HAWAI'I NUDITY LAW
Note: This is not legal advice. If you need legal advice, consult an attorney.
NUDITY LAW OVERVIEW
Female Topless is legal wherever Male Topless is legal throughout the State, except in State Parks where their archaic No Nudity rule dictates unconstitutional sex discrimination. Even where it is legal you could experience harassment by bigots and the need to politely educate police officers.
Ask the Mayor His answer applies to County beaches, not State Parks.
Full Nudity on beaches is “conditionally” legal throughout the State, except in State Parks where their archaic No Nudity rule makes it illegal. The conditionality of State law makes it advisable to bathe and sunbathe on beaches where nudity is traditionally practiced (unless you are a pioneer, well versed in the law).
Little Beach has been “The Nude Beach” longer than the DLNR has existed. From 1987 to 2020 the DLNR did not enforce its No Nudity rule and the State Parks website advertised that on Little Beach nudity was tolerated by local law enforcement. For 33 years no harm was done by nudity. The No Nudity rule has been proven to serve no purpose. However, in 2020 the DLNR started issuing arbitrary nudity citations. In March 2021, after their illegal 9 week beach closure, when several new and prominent No Nudity signs were installed at the beach, 6 nudity citations were issued. Through 2021, 20 citations were issued and more in subsequent years. The practice of nudity remains as it always was.
FEMALE TOPLESS LAWS
The Hawai'i Supreme Court in the case of State v. Crenshaw (1979) determined that female breasts are not genitalia (aka private parts) and therefore the exposure of the female breast, under the circumstances of this case, cannot be said to be a lewd act within the proscription of HRS § 712-1217, Open Lewdness. The circumstances of the case were sunbathing at a public beach.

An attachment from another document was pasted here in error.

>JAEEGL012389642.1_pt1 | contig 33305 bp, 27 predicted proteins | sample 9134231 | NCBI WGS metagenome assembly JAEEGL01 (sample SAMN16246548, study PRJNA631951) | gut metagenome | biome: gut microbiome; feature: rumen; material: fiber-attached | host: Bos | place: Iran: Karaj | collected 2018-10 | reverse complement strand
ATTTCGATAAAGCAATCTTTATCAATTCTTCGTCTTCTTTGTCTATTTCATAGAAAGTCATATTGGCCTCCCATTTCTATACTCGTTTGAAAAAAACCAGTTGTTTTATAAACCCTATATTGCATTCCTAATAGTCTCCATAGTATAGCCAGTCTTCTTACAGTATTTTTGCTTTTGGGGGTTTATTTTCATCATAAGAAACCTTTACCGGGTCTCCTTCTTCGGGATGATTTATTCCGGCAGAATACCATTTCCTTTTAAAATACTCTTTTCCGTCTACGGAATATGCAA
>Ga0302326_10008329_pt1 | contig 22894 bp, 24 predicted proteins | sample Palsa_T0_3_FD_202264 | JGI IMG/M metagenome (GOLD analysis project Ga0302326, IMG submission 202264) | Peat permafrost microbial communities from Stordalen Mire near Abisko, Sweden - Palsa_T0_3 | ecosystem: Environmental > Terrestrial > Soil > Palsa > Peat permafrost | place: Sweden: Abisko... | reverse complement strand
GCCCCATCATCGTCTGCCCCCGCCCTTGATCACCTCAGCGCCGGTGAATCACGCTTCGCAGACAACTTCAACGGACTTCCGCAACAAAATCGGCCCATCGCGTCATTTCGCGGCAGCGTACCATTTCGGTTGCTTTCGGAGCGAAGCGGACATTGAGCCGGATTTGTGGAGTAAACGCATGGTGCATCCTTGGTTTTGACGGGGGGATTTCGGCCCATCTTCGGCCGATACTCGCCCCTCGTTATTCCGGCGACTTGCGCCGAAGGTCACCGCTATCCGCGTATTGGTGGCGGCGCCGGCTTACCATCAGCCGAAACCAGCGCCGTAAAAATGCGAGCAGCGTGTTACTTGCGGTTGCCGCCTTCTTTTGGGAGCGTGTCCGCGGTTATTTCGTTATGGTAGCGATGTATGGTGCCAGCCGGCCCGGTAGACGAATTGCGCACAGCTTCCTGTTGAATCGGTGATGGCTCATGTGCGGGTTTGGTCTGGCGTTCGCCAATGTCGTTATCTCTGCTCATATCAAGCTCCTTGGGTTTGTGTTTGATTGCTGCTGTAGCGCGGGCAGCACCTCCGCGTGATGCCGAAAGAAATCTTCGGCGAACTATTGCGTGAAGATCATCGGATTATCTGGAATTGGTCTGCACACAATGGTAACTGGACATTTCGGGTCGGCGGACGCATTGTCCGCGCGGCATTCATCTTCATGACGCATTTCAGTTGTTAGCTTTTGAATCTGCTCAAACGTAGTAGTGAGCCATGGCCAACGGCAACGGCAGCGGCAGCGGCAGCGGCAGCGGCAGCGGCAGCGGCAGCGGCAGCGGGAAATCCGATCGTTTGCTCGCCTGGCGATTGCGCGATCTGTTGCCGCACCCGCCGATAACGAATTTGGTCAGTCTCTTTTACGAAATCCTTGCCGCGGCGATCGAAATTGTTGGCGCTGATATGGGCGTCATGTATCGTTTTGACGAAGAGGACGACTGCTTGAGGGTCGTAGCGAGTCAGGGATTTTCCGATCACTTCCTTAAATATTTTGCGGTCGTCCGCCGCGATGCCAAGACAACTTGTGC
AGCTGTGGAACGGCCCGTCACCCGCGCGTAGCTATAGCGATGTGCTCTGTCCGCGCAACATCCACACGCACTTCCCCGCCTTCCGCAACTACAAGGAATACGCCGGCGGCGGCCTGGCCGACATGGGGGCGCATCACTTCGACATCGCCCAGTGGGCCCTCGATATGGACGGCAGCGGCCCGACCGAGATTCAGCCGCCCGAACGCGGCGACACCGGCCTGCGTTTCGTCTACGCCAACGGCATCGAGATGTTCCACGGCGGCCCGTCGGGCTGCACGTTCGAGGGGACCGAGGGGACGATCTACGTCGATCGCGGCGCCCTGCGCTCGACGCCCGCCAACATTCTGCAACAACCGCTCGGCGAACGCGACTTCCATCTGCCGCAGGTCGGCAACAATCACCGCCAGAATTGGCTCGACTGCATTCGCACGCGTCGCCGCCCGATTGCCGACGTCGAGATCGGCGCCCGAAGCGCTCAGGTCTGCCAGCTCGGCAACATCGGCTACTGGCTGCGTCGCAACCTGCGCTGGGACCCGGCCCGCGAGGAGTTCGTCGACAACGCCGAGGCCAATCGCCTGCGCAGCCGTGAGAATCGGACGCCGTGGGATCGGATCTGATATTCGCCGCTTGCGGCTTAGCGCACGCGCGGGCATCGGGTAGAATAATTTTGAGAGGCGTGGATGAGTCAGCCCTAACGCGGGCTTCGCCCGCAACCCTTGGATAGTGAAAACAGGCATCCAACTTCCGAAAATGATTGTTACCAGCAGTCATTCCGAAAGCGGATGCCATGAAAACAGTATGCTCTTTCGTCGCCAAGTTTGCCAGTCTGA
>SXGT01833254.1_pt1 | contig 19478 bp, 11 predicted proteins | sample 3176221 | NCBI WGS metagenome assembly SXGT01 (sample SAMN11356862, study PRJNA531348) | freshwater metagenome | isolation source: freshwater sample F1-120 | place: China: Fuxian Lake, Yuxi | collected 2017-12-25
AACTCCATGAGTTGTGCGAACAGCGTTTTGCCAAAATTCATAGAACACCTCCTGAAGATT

A related statute HRS §707-734 Indecent Exposure is limited to genitalia exposure and therefore cannot be applied to female breasts.
There are no Hawai'i laws that prohibit a woman from exposing her breasts, except for within the State Parks. The State Park No Nudity rule is defined in HAR §13-146-38 Swimming; nudity and HAR §13-146-2 Definitions. The State Park No Nudity rule prohibits female breast exposure but permits male breast exposure. The Hawaii Constitution, Article 1, Section 3 states: “Equality of rights under the law shall not be denied or abridged by the State on account of sex.” The State Park rule is therefore unconstitutional. That does not prevent a police officer from issuing a Nudity citation, leaving you to make your case in court.
Additionally the US Constitution, 14th Amendment, Section 1 applies to sex discrimination. The key phrase is: “No State shall make or enforce any law which shall abridge the privileges or immunities of citizens of the United States; nor shall any State deprive any person of life, liberty, or property, without due process of law; nor deny to any person within its jurisdiction the equal protection of the laws.”
NUDITY LAWS EXCEPT STATE PARKS
HRS § 712-1217, Open Lewdness
HRS §707-734 Indecent Exposure
The only nudity law that has some relevance is HRS §707-734 Indecent Exposure which states: “A person commits the offense of indecent exposure if, the person intentionally exposes the person's genitals to a person (to whom the person is not married) under circumstances in which the actor's conduct is likely to cause affront” [parenthesis added].
the case of Hawai'i vs Kalama (2000)